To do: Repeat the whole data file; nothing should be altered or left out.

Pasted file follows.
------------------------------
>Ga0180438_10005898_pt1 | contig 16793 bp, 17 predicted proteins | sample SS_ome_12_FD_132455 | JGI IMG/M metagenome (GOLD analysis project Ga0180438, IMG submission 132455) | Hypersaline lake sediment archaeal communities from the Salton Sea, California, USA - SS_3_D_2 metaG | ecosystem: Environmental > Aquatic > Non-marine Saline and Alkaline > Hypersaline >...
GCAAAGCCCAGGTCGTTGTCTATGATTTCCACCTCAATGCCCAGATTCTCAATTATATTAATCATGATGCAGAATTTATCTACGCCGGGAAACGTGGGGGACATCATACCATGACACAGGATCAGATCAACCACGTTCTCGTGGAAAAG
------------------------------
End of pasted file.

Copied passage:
>Ga0180438_10005898_pt1 | contig 16793 bp, 17 predicted proteins | sample SS_ome_12_FD_132455 | JGI IMG/M metagenome (GOLD analysis project Ga0180438, IMG submission 132455) | Hypersaline lake sediment archaeal communities from the Salton Sea, California, USA - SS_3_D_2 metaG | ecosystem: Environmental > Aquatic > Non-marine Saline and Alkaline > Hypersaline >...
GCAAAGCCCAGGTCGTTGTCTATGATTTCCACCTCAATGCCCAGATTCTCAATTATATTAATCATGATGCAGAATTTATCTACGCCGGGAAACGTGGGGGACATCATACCATGACACAGGATCAGATCAACCACGTTCTCGTGGAAAAG